As far as the rumors go, the biggest one so far but has been fairly quiet is between Utah and Phoenix. The Suns would send Shawn Marion, Quentin Richardson and the #21 pick to Utah for Andrei Kirilenko, Matt Harpring, Jarron Collins and the #6 pick. There are some very good things about this trade and some very bad ones. As far as a good thing goes, for Phoenix, they would get a player that can step in and make up for the lost rebounds and points Marion gave them:
AK-47. He can score without getting a play ran for him, he can run and he hustles on defense as well as on the offensive glass. He was one of two players two seasons ago, including Denver Nuggets center Marcus Camby, that put up at least five in the five major statistical categories: points, rebounds, assists, steals and blocks. Kirilenko did it twice in a span of
5 games. Also, Collins would give Stoudemire time at his natural position, power forward, and Harpring would add depth to the swingman positions. Phoenix would also get a little more room under the cap to re-sign Joe Johnson. Utah would get a desperately needed shooting guard that was underutilized last season in Richardson. Phoenix would then add depth to their lineup with whoever falls to them. Utah, already missing out on the point guards, draft best available bigman and best available player. In this case, though, there are more negatives than positives.
For one, this draft is too deep in point guards for Utah to trade down and not acquire future picks. As much as they need a shooting guard, they need a point guard more. Plus Jazz owner Larry Miller has said that Kirilenko is untouchable. What’s the point of saying that if you trade him moments later. Utah is better served building around Kirilenko and drafting a point guard. As far as the Suns are concerned, why try and fix a toy if it ain’t broken? They shouldn’t have a much worse season then they did last year. All they need to do is add a serviceable center, like Dan Gadzuric, and re-sign Joe Johnson. They add depth to their bench and everyone stays happy while they continue their winning ways next season.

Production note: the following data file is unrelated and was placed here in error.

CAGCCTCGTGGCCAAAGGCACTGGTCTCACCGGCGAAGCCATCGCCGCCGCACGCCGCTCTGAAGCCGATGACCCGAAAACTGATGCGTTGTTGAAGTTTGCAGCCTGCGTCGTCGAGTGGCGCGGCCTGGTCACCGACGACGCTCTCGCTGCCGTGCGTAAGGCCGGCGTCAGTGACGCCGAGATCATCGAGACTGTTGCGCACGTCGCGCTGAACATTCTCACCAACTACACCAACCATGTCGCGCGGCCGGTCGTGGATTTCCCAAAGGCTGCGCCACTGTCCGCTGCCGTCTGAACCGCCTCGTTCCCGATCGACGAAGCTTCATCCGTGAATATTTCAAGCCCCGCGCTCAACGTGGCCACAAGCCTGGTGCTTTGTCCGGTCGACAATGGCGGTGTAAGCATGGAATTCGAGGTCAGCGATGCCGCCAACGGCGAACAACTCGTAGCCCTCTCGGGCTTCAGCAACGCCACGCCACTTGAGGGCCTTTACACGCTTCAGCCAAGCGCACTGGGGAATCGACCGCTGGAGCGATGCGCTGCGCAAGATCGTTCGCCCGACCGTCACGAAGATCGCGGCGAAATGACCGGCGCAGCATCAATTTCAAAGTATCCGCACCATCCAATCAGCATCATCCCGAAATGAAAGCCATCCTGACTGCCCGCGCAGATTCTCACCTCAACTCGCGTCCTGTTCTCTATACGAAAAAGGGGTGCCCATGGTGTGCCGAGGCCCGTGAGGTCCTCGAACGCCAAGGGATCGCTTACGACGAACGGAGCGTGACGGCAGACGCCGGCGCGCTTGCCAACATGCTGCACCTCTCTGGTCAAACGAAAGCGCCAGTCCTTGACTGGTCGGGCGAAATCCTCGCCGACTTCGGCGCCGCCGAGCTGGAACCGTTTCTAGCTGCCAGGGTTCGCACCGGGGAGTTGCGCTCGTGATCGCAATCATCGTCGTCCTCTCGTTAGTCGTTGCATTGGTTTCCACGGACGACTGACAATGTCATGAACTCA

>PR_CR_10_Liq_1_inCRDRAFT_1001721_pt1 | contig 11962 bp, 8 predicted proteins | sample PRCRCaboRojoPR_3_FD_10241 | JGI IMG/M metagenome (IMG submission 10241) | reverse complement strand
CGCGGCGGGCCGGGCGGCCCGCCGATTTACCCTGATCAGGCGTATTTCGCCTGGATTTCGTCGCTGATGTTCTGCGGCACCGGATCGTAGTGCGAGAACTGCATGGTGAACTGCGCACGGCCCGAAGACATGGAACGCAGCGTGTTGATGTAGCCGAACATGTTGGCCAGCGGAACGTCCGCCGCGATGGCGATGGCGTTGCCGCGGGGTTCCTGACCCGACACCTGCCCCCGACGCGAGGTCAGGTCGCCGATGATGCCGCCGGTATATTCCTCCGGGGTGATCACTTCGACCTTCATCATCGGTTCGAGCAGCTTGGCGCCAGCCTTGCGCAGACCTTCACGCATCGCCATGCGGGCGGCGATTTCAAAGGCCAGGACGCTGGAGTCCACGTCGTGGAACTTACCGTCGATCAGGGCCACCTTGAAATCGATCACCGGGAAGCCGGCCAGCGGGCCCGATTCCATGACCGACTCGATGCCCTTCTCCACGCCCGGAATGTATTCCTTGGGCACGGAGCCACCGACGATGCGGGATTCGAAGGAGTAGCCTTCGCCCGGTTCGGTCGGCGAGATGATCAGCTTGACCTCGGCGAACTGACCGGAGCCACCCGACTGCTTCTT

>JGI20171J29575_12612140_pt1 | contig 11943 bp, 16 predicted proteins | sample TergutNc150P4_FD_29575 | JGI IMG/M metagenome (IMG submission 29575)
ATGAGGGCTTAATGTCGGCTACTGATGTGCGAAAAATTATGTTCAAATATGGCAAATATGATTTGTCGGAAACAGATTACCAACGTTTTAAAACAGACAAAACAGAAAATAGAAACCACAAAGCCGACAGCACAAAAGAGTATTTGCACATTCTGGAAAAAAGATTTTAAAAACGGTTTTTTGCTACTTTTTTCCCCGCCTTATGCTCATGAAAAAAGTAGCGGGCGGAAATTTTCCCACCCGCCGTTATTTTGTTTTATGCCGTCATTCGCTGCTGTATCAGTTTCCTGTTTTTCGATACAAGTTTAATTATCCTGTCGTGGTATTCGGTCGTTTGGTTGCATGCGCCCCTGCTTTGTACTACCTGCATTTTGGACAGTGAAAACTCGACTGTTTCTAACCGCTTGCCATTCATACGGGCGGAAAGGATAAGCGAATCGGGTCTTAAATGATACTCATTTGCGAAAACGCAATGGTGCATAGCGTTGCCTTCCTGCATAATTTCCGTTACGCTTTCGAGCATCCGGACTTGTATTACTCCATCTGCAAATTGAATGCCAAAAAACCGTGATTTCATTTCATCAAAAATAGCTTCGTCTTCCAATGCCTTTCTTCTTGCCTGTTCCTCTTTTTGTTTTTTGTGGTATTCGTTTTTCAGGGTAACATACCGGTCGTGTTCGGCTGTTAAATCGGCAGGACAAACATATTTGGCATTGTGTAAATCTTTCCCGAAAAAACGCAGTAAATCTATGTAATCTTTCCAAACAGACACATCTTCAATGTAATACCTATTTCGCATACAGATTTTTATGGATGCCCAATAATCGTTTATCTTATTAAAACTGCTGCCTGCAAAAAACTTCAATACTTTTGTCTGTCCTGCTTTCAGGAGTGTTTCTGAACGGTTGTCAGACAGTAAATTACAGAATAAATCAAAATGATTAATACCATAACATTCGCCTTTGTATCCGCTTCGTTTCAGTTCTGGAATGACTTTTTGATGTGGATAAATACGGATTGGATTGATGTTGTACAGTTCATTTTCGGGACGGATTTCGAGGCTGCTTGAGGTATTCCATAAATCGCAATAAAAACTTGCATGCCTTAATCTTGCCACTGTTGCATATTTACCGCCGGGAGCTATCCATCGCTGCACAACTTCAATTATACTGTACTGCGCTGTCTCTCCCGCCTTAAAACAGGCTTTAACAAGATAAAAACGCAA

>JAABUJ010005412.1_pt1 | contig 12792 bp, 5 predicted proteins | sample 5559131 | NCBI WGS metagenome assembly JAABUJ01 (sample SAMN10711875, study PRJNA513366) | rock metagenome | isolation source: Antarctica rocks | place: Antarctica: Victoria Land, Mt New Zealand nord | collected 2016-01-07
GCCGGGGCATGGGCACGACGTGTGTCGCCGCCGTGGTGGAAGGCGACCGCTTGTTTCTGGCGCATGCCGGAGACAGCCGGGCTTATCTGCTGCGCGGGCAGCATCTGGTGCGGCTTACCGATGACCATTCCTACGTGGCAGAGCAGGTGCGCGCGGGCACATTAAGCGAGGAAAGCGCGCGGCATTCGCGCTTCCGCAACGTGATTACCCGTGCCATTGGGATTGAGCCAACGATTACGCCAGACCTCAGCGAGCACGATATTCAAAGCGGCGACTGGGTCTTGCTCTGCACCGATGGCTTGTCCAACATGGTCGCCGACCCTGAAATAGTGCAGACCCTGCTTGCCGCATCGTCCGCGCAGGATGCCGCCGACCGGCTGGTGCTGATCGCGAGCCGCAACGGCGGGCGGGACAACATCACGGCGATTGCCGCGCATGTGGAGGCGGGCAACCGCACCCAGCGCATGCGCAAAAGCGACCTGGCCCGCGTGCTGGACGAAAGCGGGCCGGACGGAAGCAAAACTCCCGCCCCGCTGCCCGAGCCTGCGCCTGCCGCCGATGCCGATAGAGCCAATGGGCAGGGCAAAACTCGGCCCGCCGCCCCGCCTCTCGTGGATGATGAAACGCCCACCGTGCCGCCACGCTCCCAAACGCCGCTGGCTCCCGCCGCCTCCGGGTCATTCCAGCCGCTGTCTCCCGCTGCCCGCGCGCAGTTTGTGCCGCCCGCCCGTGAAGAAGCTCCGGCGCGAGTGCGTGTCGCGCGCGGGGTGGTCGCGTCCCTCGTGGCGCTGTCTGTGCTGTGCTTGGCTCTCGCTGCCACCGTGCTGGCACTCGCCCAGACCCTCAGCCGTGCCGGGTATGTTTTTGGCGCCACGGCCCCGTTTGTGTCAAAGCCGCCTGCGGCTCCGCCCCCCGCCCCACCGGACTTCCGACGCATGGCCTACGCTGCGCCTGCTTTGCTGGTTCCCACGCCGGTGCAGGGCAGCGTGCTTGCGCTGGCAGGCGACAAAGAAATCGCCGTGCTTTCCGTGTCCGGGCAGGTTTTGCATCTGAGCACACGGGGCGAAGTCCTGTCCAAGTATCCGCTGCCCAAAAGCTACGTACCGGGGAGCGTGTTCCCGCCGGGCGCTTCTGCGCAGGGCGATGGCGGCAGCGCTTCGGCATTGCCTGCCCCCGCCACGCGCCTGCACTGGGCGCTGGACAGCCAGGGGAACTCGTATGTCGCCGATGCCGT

Unfortunately, I was not able to make it to the Pre-Draft Camp, so I can’t say who impressed and who didn't. Judging from different scouting reports and stats, the two players that stand out the most are power forward David Lee of Florida and shooting guard Luther Head of Illinois. As I said before, I was glad that Lee, who I considered a first round pick before the camp, proved to everyone in attendance that he was indeed worth a first round pick. He showed that he is aggressive and tenacious on both offense and defense. He ran the floor, handled the ball better than expected (he is ambidextrous) and was able to rebound will the big guys at the camp.
Head showed the camp that he’s worth being drafted because he’s more versatile than the player that wore his jersey at Illinois. He played great defense against both the point guards and the shooting guards.
He also showed off why he was so good at Illinois: his shot. Although he didn’t shoot as much as he did as an Illini, he made his shots and used a good shot selection. He may be drafted in the first round, but he showed that he is worth a high 2nd round pick.
Depending on the team’s needs, he may be able to slip into the bottom of the first round to a team like San Antonio or Miami.